We had an easy morning...for the most throwing up episode...a bloody nose that we were told was quite normal after this surgery and her balance was off because she had just had her ears messed with....all things that would work themselves out.  We were home later that day.  Our friend Vickie who had unselfishly agreed to stay with the boys did a phenomenal job and Rob and I came home to a clean house and a home cooked meal!  We were in constant contact with our friends this entire time and truly believe we have the best friends in the worlds. We are so lucky.

Molly tried to sleep on the way home and got a small nap...but was really cranky once we got home. I dont know why but the first hour home was the hardest on her. I dont know if the pain got to her, or what she was expecting...but once she settled down, she started eating again and a few hours later was running around on a big wheel like a few days before.  I was able to get her in the bathtub but had to be very careful not to get the incisions wet.  It will be this way for the next few weeks.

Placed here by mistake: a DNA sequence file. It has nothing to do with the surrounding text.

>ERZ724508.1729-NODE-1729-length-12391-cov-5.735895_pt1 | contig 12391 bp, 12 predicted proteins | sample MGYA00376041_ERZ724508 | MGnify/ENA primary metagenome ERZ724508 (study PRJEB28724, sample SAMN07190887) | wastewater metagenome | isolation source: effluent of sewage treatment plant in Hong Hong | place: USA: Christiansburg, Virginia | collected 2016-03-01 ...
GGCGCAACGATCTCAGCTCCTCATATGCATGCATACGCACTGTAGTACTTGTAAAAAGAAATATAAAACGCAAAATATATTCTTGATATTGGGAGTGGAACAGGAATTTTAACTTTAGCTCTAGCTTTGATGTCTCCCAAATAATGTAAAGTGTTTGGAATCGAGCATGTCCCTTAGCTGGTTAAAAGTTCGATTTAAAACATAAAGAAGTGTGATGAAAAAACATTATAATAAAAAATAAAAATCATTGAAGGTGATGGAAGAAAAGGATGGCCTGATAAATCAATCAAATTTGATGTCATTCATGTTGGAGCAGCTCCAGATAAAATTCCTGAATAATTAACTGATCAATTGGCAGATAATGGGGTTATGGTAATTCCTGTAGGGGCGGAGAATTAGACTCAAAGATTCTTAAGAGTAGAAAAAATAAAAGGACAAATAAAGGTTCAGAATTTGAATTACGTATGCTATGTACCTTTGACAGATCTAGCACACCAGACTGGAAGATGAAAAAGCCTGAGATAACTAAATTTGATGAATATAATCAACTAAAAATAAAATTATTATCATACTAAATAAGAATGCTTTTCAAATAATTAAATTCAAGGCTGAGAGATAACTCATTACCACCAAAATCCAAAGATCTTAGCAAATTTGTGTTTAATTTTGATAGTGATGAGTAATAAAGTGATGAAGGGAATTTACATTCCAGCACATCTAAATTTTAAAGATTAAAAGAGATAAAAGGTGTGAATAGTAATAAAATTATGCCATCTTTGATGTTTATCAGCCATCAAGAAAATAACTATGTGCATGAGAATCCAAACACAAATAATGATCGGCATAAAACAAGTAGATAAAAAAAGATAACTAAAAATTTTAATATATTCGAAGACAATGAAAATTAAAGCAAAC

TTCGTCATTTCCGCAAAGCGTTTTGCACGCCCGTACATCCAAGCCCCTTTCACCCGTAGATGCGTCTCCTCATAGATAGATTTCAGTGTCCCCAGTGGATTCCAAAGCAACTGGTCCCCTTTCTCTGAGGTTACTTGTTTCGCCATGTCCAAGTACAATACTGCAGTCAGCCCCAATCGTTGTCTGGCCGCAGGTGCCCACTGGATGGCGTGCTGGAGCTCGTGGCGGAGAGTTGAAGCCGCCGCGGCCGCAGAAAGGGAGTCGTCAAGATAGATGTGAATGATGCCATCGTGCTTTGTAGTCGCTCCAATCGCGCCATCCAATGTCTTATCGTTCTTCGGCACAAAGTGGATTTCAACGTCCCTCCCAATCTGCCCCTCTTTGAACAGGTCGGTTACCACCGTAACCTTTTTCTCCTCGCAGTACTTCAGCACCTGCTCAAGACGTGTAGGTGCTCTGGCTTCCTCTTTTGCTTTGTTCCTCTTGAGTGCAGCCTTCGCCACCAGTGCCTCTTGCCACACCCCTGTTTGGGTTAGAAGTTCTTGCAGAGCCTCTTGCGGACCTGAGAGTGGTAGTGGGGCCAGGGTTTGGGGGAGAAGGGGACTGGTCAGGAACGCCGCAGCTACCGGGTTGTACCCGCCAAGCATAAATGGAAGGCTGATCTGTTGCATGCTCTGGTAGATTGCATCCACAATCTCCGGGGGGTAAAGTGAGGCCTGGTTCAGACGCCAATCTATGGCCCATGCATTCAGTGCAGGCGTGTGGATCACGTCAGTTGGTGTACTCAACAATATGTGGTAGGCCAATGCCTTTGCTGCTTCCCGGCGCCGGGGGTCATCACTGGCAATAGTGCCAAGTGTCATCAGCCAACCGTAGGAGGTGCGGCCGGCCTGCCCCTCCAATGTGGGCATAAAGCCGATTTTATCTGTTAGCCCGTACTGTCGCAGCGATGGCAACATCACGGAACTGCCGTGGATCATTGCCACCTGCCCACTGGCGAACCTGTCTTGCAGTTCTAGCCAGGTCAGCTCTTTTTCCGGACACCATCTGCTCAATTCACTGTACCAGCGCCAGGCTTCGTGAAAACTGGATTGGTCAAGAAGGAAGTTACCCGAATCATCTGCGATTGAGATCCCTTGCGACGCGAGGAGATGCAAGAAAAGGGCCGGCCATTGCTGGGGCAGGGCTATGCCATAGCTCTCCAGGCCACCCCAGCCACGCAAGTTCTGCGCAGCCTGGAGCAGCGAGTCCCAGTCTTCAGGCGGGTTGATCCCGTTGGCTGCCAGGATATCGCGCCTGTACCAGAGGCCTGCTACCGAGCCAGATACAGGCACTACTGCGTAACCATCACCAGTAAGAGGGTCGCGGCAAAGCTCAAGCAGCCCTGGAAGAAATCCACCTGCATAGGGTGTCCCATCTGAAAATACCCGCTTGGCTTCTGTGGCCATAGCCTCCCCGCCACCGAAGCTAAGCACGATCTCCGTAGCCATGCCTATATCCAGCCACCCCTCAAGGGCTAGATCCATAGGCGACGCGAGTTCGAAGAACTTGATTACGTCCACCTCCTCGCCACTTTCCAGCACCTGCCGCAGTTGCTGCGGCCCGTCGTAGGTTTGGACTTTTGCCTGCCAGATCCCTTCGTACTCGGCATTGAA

We head back to the hospital next week for a follow up with the surgeon and then the big day...the implant activation on July 30 and August 1.  I plan on bringing at least one video camera and hope to post this event on my blog.  If you have ever witnessed a cochlear implant activation video, you know they are amazing.  We were told to have high hopes and low expectations...and so we do. We dont expect for Molly to walk out of there saying "Wow..thanks so much for that..It is nice to be able to talk finally".  Molly has a chronological age and a hearing age. Her chronological age is three but her hearing age will start over on July 30 at zero. She will have to go through the same speech and hearing process as  an addition it will take some time for her brain to realize what is happening and relearn all the sounds she thought she knew prior to surgery.  We will be going to a lot of speech therapy  appointments and working a lot at home.   We are all very excited to watch Molly transform over the next year or so.  What an amazing journey this has been!


The Gang's Momma said...

Welcome home again! And so glad that the adjustment has started and she's doing well. Will be anxious to follow along for the coming weeks to see what comes :) Get some rest, you deserve it!

Tricia said...

I am so glad everything went so well. I was thinking about you! Our internet was down for the past three days so I just got to read all of your updates!!! I can't wait to see our everything turns out on July 30th and August 1st!!